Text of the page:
Project 500 Champions women working in Physical Activity and Sport
New community champions to support women in the sector.
Date: 7 June 2022 Author: Energise Me
After being diagnosed with hypermobility, Nik had to find a way to be physically active that better suited her needs. Now, at 48-years-old, she is inspiring others to take their first step into their fitness journey.
My name’s Nik and I am a fitness instructor and Project 500 community champion from Basingstoke. I live with my cockapoo, Doris, who I love to take out on walks exploring our local area.
From my late 20’s, I really got into fitness and enjoyed everything about it. The satisfaction of a completed workout and the thrill knowing I achieved what I initially thought I couldn’t. I used to train three hours a day, every single day. As well as two back-to-back high intensity classes and an hour strength work.
Unfortunately, this led to some injuries. At the time, I wasn’t aware that I was hypermobile and doing 200 press ups a day destroyed my wrists. So, I had to adapt the way I was active to better suit my body and its needs.
I couldn't exercise as much, but I could encourage and support others to do so.
I was so passionate about fitness that I decided to redirect my energy into helping others to be active. I couldn’t exercise as much but I could encourage and support others to do so. Soon after, I qualified as a Level 2 gym instructor. And although I wasn’t sure how I was going to use it, it felt good to still be connected to the world I loved.
Aiming to find a new activity to enjoy, I chose to attend a spin class. However, I was left completely uninspired by the instructor who lacked passion and enthusiasm. I almost felt like an intruder to her own workout routine. It was then I decided to ensure no one else had an experience like that when trying to pursue an active lifestyle.
Using my Level 2 qualification as a springboard, I soon became qualified in indoor cycling, running, circuits and various other disciplines. Then I started teaching indoor cycling on a regular basis. I mustered all the passion I had towards my own training and used it to motivate those attending my classes. Whether they were beginners or pros, I loved being a small part of their active journey.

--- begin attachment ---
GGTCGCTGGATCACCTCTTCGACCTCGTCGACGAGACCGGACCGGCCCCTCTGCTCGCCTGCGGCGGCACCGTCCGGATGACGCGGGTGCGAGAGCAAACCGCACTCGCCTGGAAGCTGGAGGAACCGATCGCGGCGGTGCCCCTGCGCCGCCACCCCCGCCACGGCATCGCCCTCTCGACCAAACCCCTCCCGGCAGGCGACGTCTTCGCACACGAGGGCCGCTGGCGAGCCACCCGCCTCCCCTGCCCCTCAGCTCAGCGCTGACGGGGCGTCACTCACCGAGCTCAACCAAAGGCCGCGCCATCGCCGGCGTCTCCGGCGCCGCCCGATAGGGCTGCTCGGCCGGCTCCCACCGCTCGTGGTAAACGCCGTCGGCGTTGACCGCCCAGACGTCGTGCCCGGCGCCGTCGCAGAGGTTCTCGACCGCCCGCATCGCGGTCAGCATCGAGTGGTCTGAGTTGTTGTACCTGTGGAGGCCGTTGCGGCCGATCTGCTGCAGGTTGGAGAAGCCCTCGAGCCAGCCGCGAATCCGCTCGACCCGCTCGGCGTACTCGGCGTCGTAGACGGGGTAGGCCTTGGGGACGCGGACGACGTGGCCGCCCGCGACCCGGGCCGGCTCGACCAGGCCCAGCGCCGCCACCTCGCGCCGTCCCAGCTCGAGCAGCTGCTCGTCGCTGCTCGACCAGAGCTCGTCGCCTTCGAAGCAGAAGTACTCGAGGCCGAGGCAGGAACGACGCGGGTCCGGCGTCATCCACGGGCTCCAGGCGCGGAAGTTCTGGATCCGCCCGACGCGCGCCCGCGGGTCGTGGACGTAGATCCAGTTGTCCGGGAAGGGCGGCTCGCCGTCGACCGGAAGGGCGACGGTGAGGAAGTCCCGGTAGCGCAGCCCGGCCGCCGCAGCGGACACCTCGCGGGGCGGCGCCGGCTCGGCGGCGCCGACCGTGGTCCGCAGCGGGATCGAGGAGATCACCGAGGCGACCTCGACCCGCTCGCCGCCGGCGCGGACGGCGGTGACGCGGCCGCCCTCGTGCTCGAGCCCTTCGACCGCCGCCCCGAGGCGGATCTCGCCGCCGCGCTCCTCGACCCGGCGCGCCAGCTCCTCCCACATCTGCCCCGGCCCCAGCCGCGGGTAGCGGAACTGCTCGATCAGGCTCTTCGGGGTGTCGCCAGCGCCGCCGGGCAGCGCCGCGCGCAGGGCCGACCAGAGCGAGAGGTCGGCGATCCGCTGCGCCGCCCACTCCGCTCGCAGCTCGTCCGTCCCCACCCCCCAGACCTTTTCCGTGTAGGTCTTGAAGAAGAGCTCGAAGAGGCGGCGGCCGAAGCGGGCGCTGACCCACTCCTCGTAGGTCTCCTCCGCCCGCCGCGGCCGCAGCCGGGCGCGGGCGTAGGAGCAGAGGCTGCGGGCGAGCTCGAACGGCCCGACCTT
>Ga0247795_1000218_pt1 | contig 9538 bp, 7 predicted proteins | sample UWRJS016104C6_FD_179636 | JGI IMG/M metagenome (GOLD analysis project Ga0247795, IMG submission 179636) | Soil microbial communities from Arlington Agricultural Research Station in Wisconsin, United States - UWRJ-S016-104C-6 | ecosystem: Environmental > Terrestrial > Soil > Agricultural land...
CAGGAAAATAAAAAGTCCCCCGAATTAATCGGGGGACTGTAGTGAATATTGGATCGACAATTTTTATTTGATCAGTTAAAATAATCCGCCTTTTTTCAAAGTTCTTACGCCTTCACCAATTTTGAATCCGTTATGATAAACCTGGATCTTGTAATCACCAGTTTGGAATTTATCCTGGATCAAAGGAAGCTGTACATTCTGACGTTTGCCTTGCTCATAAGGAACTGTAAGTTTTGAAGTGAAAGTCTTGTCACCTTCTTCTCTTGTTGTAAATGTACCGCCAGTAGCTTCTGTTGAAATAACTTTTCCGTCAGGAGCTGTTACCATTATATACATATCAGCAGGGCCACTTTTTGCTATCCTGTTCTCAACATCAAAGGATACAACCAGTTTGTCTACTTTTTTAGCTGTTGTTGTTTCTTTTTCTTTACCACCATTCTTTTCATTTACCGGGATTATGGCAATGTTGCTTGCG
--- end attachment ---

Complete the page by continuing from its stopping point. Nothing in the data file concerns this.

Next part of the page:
It was not long before I chose to follow the source of my own happiness. So, I gave up my senior operations management position to become a full-time fitness instructor.
All I can do is open the door. It is down to you whether you run through, march through, or take a timid step through. But all the hard-work and credit goes to you.
Due to my hypermobility, I’ve undergone five wrist operations and four shoulder operations over the years. Simultaneously, living with chronic pain for the last 15 years. But never has this dampened my thirst for knowledge, my passion for teaching and my love of movement. Now, I teach 26 classes a week at 48 years old. As an overweight woman, I am trying to prove there is no specific body type associated with being physically active.
If there is a movement I can’t do because of my condition, I will ask an experienced participant to demonstrate it instead. But I refuse to be defined or stopped by my hypermobility. Moreover, had it not been for my diagnosis, I would never have become an instructor.
It is an honour to be a part of people’s journey. From the very shy person who plucked up the courage to attend a group class alone to the incredibly active participants that rarely need pushing. I believe every person’s achievements must be celebrated. Whether it’s a high-five after their first ever burpee or a shout-out when they hit their personal best sprint speed in spin class. It is my job to notice and praise these things so that they continue to work towards their goals.
People often give me credit for something they have achieved, and every time I say the same thing: “All I can do is open the door. It is down to you whether you run through, march through, or take a timid step through. But all the hard-work and credit goes to you.”
It's a very small group but out of little acorns mighty oaks grow.
Earlier this year, I became a Project 500 Community Champion so that I could help more women to work in the physical activity sector. I wanted to set up a network of women that can offer support and knowledge to one another.
The scope of what women do in this sector is so vast. From a mum that runs a weekday walking group for fun, to an instructor that has managed to have their own gym and is PT’ing 30 clients a week while employing numerous other coaches. This is something that should be celebrated.
I wanted to help connect all these women together so that they could access information, or ideas, or career progression possibilities in a non-judgmental environment. Somewhere safe where no question is deemed to be silly. Where training needs can be recognized and supported – this is incredibly important for women who work on their own.
I want to make a difference. One of my aims is to continue to pursue my passion as a physical activity provider, being able to rub shoulders with people that know much more than me. I also want to be available to help others that may be nearer the beginning of their journey.
Currently, I am reaching out to any instructor I find and inviting them to join the Facebook page. It’s a very small group but out of little acorns mighty oaks grow. If we end up with a network of ladies with a combined varied wealth of experience across all the genres of physical activity, we will be able to bring the next generation forwards in a positive, inspirational way.
New community champions to support women in the sector.